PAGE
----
- Native American ritual.native maya dancer image by Pierrette Guertin from Fotolia.com
Native American governments are offered a number of avenues for support from the United States in order to help maintain and promote the indigenous cultures and heritages of North America. Watershed issues, water resources, wildlife management and cultural heritages are all critical to the survival and development of Native American people.
National Park Service
- The U.S. National Park Service (NPS) offers tribal heritage grants, initiated under the National Historic Preservation Act of 1966. This act allows grants to be given to federally acknowledged American Indian tribes specifically for cultural and historic preservation projects. Included in this category are Indian tribes, Alaskan Natives, and Native Hawaiian organizations, in order to support, protect and help their unique cultural heritages and traditions to survive and prosper. The program was initially designed for Indian tribes; therefore, it focuses on what they consider most important to protect--native languages, oral histories, plant and animal species that are crucial to tribe traditions, sacred and historic locations--and the establishment of offices to support the preservation of these aspects of tribal culture. More than $17 million have been distributed to over 460 Indian and Alaskan Native groups since 1990.
Tribal Preservation Program
Heritage Preservation Services, National Park Service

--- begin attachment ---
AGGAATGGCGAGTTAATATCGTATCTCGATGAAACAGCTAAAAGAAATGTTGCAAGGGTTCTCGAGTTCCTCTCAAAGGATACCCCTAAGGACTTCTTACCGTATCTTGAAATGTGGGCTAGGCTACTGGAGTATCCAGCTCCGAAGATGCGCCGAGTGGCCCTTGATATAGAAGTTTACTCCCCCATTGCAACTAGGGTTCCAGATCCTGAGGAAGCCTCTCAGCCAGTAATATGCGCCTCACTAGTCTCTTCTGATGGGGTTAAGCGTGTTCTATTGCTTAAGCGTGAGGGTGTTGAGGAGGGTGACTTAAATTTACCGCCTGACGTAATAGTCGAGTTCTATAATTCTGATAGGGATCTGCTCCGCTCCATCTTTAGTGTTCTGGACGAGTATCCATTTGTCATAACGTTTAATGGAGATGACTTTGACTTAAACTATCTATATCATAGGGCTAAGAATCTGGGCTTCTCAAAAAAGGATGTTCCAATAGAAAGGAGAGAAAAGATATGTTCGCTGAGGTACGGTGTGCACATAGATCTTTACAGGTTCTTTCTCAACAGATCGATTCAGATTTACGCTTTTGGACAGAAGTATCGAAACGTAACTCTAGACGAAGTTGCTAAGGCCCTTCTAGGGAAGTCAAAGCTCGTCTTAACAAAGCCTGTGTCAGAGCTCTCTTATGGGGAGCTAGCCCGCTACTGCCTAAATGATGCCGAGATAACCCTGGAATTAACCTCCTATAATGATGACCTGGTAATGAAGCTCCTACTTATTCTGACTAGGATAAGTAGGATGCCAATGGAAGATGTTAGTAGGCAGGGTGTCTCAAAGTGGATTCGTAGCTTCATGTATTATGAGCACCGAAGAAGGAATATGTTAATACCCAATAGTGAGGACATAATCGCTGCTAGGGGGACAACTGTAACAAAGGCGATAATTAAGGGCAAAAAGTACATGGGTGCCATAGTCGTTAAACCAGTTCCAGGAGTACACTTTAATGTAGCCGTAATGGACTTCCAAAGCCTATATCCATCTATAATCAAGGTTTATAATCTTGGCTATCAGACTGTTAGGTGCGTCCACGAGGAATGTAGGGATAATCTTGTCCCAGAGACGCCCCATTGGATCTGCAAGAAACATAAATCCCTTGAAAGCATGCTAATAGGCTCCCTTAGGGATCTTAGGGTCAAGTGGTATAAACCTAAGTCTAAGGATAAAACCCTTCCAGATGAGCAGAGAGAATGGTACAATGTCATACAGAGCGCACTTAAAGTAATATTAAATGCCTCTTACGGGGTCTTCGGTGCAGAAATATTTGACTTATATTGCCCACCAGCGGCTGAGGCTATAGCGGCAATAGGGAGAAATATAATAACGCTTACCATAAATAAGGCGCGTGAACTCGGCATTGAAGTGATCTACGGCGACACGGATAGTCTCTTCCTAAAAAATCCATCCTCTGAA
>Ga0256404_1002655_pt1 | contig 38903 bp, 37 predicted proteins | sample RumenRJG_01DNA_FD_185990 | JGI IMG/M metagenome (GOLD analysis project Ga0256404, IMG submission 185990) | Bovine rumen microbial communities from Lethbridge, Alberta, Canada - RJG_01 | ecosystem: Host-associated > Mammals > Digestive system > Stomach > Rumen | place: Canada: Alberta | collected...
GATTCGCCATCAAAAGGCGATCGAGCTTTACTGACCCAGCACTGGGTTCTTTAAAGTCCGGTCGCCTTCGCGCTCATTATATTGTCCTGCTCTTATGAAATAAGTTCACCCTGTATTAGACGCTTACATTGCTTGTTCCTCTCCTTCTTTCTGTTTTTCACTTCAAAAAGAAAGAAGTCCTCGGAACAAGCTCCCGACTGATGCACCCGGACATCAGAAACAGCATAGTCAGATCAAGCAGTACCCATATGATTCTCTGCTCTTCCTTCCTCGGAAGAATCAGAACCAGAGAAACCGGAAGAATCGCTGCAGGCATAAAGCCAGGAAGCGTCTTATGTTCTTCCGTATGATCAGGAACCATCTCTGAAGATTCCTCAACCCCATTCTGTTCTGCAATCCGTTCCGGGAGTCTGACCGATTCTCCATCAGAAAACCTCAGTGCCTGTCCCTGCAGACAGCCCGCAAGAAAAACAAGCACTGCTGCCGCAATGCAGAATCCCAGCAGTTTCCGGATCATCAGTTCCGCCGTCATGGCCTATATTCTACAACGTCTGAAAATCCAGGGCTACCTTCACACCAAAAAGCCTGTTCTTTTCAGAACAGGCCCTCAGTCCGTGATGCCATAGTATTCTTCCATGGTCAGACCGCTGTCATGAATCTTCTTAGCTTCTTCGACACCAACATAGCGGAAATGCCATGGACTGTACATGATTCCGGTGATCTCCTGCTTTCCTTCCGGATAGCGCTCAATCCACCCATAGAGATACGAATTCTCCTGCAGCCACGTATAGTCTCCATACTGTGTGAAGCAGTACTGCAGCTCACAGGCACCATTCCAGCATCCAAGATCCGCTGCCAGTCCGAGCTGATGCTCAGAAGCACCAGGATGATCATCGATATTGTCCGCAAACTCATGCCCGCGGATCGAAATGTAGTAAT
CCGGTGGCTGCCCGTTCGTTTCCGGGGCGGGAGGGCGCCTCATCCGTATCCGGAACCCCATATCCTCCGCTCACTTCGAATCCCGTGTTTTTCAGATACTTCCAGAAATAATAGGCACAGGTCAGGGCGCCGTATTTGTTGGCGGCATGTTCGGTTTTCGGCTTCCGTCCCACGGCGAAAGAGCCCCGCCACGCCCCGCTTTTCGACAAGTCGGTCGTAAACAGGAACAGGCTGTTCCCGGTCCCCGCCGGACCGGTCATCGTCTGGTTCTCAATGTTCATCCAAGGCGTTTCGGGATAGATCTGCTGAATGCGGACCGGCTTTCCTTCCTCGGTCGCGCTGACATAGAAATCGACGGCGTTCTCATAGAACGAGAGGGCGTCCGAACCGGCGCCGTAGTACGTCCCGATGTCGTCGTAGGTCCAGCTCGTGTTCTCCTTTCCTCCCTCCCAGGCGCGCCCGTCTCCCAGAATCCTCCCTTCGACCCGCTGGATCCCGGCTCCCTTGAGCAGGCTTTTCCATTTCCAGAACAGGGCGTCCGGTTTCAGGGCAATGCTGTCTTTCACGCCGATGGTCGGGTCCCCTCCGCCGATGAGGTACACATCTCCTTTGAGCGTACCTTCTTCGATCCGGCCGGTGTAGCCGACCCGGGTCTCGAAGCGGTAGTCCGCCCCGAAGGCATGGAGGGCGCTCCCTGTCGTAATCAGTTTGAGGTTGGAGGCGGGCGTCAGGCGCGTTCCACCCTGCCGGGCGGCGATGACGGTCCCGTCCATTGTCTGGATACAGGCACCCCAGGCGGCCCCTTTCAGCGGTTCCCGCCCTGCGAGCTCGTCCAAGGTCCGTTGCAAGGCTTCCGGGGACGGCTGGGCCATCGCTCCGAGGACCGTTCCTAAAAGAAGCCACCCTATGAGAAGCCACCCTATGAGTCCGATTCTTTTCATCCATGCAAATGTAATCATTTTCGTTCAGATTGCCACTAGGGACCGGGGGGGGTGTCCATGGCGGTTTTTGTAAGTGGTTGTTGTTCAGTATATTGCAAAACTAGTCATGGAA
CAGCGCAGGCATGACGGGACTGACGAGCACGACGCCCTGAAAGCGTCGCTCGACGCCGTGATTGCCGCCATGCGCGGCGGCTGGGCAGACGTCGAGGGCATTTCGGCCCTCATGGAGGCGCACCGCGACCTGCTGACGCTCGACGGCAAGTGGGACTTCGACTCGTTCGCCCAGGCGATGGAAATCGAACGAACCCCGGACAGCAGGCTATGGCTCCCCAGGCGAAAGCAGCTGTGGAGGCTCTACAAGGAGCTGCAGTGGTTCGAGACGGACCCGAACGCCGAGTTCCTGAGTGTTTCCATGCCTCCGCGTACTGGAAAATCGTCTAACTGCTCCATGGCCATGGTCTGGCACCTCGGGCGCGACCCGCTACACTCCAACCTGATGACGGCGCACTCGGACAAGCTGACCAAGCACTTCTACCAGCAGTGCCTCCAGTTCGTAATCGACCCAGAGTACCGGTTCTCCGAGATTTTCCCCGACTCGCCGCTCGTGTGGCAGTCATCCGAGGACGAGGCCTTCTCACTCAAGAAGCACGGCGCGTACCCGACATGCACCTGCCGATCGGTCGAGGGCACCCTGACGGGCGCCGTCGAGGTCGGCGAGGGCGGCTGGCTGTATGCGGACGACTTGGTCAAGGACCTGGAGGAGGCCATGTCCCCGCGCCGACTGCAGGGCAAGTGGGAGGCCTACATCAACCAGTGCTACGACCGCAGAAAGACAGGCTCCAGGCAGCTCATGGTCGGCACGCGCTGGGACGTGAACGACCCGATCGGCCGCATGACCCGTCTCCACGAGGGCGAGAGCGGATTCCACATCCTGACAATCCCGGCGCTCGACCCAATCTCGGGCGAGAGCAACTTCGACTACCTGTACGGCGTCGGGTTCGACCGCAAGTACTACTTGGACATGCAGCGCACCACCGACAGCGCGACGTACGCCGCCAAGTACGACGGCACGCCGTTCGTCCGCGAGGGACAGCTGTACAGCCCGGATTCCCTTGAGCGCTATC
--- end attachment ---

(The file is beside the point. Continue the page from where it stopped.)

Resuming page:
1201 Eye St. NW, 2255
Washington, DC 20005
Phone: James Bird at (202) 354-1837
Fax: (202) 371-1794
U.S. Fish & Wildlife Service
- The U.S. Fish & Wildlife Service (FWS) has worked with Native American governments for many decades to help preserve and manage fish and wildlife resources. The relationship between the FWS and these governments will grow according to available resources. The FWS hopes to improve these relationships by building upon current cooperation and communication channels, by providing fish and wildlife management experience, by training and counseling, and by appreciating and using the traditional wisdom, experience and understanding of Native Americans. The FWS will help these Native American governments to identify Federal and non-Federal sources for grants that are appropriate for fish and wildlife resource management. Fish and Wildlife Conservation Offices (FWCO) are the ones who offer the technical assistance to tribal governments, as well as any other state or federal agencies. FWCO biologists assist in calculating fish and wildlife resources on protected reservations. They help implement management plans, coordinate improvements on fisheries or fish habitats, and assist in evaluating the results of implemented directives.
U.S. Fish and Wildlife Service
Native American Liaison
4401 N. Fairfax Dr. MS-330
Arlington, VA 22203
Contact: Pat Durham at (703) 358-1728
U.S. Environmental Protecion Agency
- The U.S. Environmental Protection Agency offers grants based upon environmental needs, and they frequently go to Native American tribes. The "Find Grant Opportunities" feature at Grants.gov helps individuals or organizations to digitally locate and apply for grants that are currently being offered from all authorized federal agencies. Grants.gov is a central online location for over 900 grant programs being supported by 26 federal grant-making agencies. The managing branch of the federal government for Grants.gov is the U.S. Department of Health and Human Services. The EPA places summaries of competitive grant opportunities on Grants.gov. The types of grants offered fall into a number of categories, mainly air, toxic, waste, and water. If you would like more information, please contact the EPA for details.
Environmental Protection Agency
Office of Grants and Debarment
Mail Code: 3901
1200 Pennsylvania Avenue NW
Washington, D.C. 20460
Phone: (202) 564-5315